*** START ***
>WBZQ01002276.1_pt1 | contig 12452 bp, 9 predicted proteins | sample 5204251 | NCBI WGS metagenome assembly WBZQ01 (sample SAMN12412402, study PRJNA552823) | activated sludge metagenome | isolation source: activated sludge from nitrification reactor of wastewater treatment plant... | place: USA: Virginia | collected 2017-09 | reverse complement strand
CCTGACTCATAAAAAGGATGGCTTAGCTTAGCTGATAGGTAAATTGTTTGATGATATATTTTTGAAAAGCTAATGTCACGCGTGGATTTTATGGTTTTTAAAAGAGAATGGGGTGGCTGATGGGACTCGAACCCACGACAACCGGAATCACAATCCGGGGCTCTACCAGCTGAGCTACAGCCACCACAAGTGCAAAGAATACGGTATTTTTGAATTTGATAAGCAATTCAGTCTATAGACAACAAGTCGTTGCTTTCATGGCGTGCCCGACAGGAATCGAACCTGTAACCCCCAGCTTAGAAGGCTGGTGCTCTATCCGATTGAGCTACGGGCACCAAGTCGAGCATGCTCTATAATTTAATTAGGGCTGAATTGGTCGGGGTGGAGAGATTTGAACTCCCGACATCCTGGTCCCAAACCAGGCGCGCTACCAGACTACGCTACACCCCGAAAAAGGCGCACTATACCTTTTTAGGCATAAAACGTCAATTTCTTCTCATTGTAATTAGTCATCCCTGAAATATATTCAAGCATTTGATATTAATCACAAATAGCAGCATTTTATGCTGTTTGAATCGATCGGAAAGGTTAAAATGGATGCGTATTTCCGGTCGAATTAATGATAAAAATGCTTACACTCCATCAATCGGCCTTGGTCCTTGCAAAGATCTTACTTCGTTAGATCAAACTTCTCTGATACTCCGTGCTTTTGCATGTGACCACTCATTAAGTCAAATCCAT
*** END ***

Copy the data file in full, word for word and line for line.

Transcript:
>WBZQ01002276.1_pt1 | contig 12452 bp, 9 predicted proteins | sample 5204251 | NCBI WGS metagenome assembly WBZQ01 (sample SAMN12412402, study PRJNA552823) | activated sludge metagenome | isolation source: activated sludge from nitrification reactor of wastewater treatment plant... | place: USA: Virginia | collected 2017-09 | reverse complement strand
CCTGACTCATAAAAAGGATGGCTTAGCTTAGCTGATAGGTAAATTGTTTGATGATATATTTTTGAAAAGCTAATGTCACGCGTGGATTTTATGGTTTTTAAAAGAGAATGGGGTGGCTGATGGGACTCGAACCCACGACAACCGGAATCACAATCCGGGGCTCTACCAGCTGAGCTACAGCCACCACAAGTGCAAAGAATACGGTATTTTTGAATTTGATAAGCAATTCAGTCTATAGACAACAAGTCGTTGCTTTCATGGCGTGCCCGACAGGAATCGAACCTGTAACCCCCAGCTTAGAAGGCTGGTGCTCTATCCGATTGAGCTACGGGCACCAAGTCGAGCATGCTCTATAATTTAATTAGGGCTGAATTGGTCGGGGTGGAGAGATTTGAACTCCCGACATCCTGGTCCCAAACCAGGCGCGCTACCAGACTACGCTACACCCCGAAAAAGGCGCACTATACCTTTTTAGGCATAAAACGTCAATTTCTTCTCATTGTAATTAGTCATCCCTGAAATATATTCAAGCATTTGATATTAATCACAAATAGCAGCATTTTATGCTGTTTGAATCGATCGGAAAGGTTAAAATGGATGCGTATTTCCGGTCGAATTAATGATAAAAATGCTTACACTCCATCAATCGGCCTTGGTCCTTGCAAAGATCTTACTTCGTTAGATCAAACTTCTCTGATACTCCGTGCTTTTGCATGTGACCACTCATTAAGTCAAATCCAT